Saturday, June 06, 2009


(SPOILER ALERT - If you're a Battlestar Galactica Fan and haven't watched all of Season 4, don't read this. Really.)

I can't be the only person who has seen the final episodes of season 4 of BSG and checked under the couch for the missing plot. There's at least two episodes that should exist that seem to have gotten lost as far as I can tell. I went to the pilot of Caprica to see if they're there, but no - just more problems there (if the centurions are created by the combination of a grief-crazed father, a dodgy military contract and a punk genius happy-clapper accidentally dead daughter then how did the Cylons we know as the Final 5 know to spend those thousands of years travelling at sub-light speeds to travel to the 12 colonies and warn of the uprising she would create? See my dilemma? But I digress).

Ok. At least they didn't just fly into the sun (apart from Anders, sorry Anders, someone had to do it, and now that you're a weird-arse brain-in-a-bucket its gunna be you. There's no datastream for you to be zen with on New Earth). I liked the Kara Thrace music psychosis and culmination, I thought that tied a lot of incidental things together very very well. On the other hand, it is always hard to end a long and arduous journey, narratively speaking. We don't like settling for "they rode happily off into the sunset" which is how the wagon-train genre used to settle it. This is one of the difficulties of taking the Western genre into space. It all tracks well until you get to the sunset. Having said that, Serenity had a great sunset ending. Ends got tied, some emotional closure, an uncertain future. All good. So why the frack is the BSG ending so shite?

Firstly, because I think it tries to be cute about tying the story into our Earth (as opposed to Ancient Earth) and that feels kinda patronising. We're SF fans, you don't need to start putting big red YouAreHere arrows around the place (especially at the end. Idiots).

Secondly, because the 7 might have been denied resurrection technology, but the centurions had no mortality issues whatsoever. They're machines who can make more machines, and what happens at the end of the series? The machines who rebelled against the humans and launched the largest genocide program ever then got turned into the followers of the Seven Cylons, fought the big war for 4 years, participated in the civil war, and then... what?! Watched the last of the human-siding cylons ride off into the sunset with the humans leaving them in space with the sad-fuck Cavills and all those other numbers we don't really care about? And what? They made a cup of tea and took up tapestry? I'm not buying it, and I don't think you are either.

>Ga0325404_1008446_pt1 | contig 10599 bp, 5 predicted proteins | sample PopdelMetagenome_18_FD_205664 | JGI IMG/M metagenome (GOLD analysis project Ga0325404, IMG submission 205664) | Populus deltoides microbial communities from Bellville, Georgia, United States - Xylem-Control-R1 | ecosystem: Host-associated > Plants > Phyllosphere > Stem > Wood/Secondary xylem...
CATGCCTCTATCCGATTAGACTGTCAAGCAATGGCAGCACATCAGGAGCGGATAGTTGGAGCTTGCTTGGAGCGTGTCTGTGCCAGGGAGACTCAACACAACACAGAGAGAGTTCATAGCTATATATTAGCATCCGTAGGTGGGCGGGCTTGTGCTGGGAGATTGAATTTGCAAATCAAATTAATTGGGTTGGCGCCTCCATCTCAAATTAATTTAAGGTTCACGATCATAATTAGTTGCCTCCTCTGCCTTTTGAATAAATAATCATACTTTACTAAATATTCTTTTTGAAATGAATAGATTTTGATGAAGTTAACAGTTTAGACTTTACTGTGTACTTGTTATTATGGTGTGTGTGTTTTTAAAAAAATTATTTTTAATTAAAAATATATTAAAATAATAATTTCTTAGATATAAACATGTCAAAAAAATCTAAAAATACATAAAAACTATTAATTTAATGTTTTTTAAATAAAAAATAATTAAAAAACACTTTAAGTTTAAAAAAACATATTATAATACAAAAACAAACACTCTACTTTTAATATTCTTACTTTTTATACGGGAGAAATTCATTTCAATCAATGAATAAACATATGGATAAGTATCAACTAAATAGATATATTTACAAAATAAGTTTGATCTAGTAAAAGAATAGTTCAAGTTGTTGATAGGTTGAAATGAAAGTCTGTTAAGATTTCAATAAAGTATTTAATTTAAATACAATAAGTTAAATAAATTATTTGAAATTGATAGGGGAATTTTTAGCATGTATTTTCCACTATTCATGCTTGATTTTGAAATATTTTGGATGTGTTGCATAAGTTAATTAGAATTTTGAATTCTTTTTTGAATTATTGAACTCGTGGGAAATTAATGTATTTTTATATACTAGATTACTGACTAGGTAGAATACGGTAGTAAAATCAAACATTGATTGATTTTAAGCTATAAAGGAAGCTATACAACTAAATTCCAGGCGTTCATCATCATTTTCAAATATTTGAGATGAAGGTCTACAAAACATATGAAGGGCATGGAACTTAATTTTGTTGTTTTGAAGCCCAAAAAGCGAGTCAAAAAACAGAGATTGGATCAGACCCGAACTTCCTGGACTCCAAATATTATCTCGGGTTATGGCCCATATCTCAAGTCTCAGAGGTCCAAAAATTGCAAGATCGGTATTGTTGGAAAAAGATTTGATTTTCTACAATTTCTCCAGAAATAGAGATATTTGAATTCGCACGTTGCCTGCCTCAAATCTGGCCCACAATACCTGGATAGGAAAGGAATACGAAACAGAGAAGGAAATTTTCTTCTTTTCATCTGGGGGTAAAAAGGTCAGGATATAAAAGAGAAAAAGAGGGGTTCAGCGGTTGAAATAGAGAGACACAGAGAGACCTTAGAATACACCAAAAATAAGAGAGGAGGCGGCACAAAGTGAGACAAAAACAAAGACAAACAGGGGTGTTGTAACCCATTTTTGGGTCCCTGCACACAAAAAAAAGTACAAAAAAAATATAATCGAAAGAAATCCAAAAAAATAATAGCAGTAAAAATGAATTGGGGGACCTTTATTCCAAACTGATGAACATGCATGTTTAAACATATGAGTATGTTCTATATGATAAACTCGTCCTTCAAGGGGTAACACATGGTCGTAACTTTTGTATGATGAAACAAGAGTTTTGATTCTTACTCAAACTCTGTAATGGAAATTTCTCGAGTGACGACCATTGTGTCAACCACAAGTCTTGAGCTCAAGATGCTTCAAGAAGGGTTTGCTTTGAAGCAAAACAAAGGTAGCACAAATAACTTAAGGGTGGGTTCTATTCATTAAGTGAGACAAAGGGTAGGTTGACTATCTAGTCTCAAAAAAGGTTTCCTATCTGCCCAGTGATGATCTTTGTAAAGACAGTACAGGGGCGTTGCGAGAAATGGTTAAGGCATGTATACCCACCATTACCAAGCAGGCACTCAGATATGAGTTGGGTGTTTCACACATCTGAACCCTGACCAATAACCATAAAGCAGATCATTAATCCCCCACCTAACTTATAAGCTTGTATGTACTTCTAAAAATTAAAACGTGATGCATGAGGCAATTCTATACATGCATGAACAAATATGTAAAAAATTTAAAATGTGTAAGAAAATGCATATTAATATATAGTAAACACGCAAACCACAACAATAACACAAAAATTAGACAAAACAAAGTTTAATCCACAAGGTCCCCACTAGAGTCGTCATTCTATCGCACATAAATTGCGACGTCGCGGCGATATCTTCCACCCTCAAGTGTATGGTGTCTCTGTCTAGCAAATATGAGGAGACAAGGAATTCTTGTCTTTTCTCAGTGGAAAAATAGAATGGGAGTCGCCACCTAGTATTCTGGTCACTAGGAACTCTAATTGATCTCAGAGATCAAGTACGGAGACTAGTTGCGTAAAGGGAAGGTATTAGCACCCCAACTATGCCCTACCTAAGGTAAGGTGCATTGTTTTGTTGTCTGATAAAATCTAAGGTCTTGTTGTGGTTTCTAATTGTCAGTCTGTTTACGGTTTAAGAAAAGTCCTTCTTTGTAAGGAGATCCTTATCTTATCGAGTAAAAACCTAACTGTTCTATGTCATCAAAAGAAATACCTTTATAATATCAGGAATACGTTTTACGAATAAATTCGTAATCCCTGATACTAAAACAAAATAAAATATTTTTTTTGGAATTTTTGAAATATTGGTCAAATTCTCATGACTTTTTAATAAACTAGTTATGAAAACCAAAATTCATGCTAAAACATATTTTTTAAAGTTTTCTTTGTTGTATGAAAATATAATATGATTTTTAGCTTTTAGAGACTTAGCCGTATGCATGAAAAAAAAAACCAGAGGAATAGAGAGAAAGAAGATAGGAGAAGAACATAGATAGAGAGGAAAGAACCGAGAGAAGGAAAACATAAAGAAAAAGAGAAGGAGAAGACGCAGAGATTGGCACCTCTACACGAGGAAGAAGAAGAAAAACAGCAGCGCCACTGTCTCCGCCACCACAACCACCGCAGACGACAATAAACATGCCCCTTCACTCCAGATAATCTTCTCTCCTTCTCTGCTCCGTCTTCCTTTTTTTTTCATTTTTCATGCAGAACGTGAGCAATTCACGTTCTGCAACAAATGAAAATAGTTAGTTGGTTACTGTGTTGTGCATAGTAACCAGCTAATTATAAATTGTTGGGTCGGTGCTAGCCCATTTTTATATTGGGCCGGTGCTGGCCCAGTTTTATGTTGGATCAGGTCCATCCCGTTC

Thirdly, the idea that a space going population is going to walk away from their ships carrying *nothing* (look again at those lines of people, they aren't even wearing hats for frack's sake) and survive more than a week against mega-fauna? C'mon. Even I can't suspend that much disbelief.

Fourthly, we spend four years with this community, with the rousing "so say we all!" speeches of the Admiral, and then he goes and build a cairn on a clifftop to die alone with? No. I'm not saying that it might not really happen that way. People might well say "No i'm happy to give up all (ALL) of the comforts, medicines and technologies (including roofs) I've lived my whole life with and go off to compete with Cro Magnons to survive, and if we're all lucky our kids will interbreed with them and the centurions will forget that they hate our guts and that we've given up guns and we'll have a lovely time. But I simply do not believe that they would do that without at least one more speech on the ground from the old man, and a state funeral for you-know-who. (Point was possibly going to be about the raiders and other ships that landed them and the fossil record, but on reflection I think that the psychology is more important).

I'm weighing up how much of my annoyance is purely because the story has finished. I had a childish wish that it just wouldn't end and that these poor people, many of whom I have come to love, respect, and desire would remain trapped in a state of war, or fugitive guerrilla struggles for survival with their numbers slowly decreasing faster than they could ever grow, all just for my entertainment. I can't wish that on anybody. No, it had to end. In endings though, I am more selfish than I like. It doesn't have to be happy, and I'm not such a nihilist that I won't let it be happy. It is just that this ending seems like a nothing ending, and the epilogue feels like I've been watching a "Fall of the Roman Empire" lecture. Just not good enough from the crew who've taught us to expect more.

Grade: FF Fracking Fail - RESUBMIT.

1 comment:

Anonymous said...

LOL. I LOVED the last episode, I cried and was totally happy with the way they wrapped it up. Maybe because I am not a real sci-fi fan at all, I just dip in and out on the more appealing stuff. I thought they stretched the series out one season too far for their material - not bad, most series jump the shark and drag on for years after they lose their mojo. So I was satisfied to see it wrapped up in an interesting way. Poor J9 - the wrap-up must have been meant for the generic public like me and not serious sci-fi fans. On that level, I think it succeeded. Cheers, Cinderella